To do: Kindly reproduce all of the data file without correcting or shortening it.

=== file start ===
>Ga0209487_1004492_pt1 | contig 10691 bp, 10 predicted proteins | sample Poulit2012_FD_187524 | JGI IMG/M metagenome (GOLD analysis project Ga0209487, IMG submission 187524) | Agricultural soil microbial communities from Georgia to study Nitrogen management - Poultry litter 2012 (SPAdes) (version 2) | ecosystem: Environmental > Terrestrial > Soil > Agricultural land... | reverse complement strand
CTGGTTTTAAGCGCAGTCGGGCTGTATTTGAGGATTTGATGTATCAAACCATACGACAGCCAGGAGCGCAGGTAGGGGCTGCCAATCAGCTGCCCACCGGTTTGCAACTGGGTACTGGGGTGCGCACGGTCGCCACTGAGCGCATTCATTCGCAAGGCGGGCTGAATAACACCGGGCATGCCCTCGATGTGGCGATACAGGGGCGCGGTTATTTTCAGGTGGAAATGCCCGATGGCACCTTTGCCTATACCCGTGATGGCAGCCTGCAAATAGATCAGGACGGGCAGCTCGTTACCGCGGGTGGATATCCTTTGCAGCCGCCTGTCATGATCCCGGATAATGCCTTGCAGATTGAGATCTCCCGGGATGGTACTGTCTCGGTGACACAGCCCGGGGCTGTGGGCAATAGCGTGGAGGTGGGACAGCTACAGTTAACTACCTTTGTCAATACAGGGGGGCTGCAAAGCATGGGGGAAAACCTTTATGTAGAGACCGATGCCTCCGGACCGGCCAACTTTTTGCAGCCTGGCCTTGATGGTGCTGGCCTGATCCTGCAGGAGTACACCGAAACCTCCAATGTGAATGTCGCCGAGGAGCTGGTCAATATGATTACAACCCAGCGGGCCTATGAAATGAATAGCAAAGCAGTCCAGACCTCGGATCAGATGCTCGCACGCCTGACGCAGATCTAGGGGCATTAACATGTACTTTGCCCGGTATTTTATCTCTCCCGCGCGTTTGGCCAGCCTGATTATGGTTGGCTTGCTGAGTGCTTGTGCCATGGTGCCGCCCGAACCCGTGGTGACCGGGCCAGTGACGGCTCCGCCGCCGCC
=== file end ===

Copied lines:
>Ga0209487_1004492_pt1 | contig 10691 bp, 10 predicted proteins | sample Poulit2012_FD_187524 | JGI IMG/M metagenome (GOLD analysis project Ga0209487, IMG submission 187524) | Agricultural soil microbial communities from Georgia to study Nitrogen management - Poultry litter 2012 (SPAdes) (version 2) | ecosystem: Environmental > Terrestrial > Soil > Agricultural land... | reverse complement strand
CTGGTTTTAAGCGCAGTCGGGCTGTATTTGAGGATTTGATGTATCAAACCATACGACAGCCAGGAGCGCAGGTAGGGGCTGCCAATCAGCTGCCCACCGGTTTGCAACTGGGTACTGGGGTGCGCACGGTCGCCACTGAGCGCATTCATTCGCAAGGCGGGCTGAATAACACCGGGCATGCCCTCGATGTGGCGATACAGGGGCGCGGTTATTTTCAGGTGGAAATGCCCGATGGCACCTTTGCCTATACCCGTGATGGCAGCCTGCAAATAGATCAGGACGGGCAGCTCGTTACCGCGGGTGGATATCCTTTGCAGCCGCCTGTCATGATCCCGGATAATGCCTTGCAGATTGAGATCTCCCGGGATGGTACTGTCTCGGTGACACAGCCCGGGGCTGTGGGCAATAGCGTGGAGGTGGGACAGCTACAGTTAACTACCTTTGTCAATACAGGGGGGCTGCAAAGCATGGGGGAAAACCTTTATGTAGAGACCGATGCCTCCGGACCGGCCAACTTTTTGCAGCCTGGCCTTGATGGTGCTGGCCTGATCCTGCAGGAGTACACCGAAACCTCCAATGTGAATGTCGCCGAGGAGCTGGTCAATATGATTACAACCCAGCGGGCCTATGAAATGAATAGCAAAGCAGTCCAGACCTCGGATCAGATGCTCGCACGCCTGACGCAGATCTAGGGGCATTAACATGTACTTTGCCCGGTATTTTATCTCTCCCGCGCGTTTGGCCAGCCTGATTATGGTTGGCTTGCTGAGTGCTTGTGCCATGGTGCCGCCCGAACCCGTGGTGACCGGGCCAGTGACGGCTCCGCCGCCGCC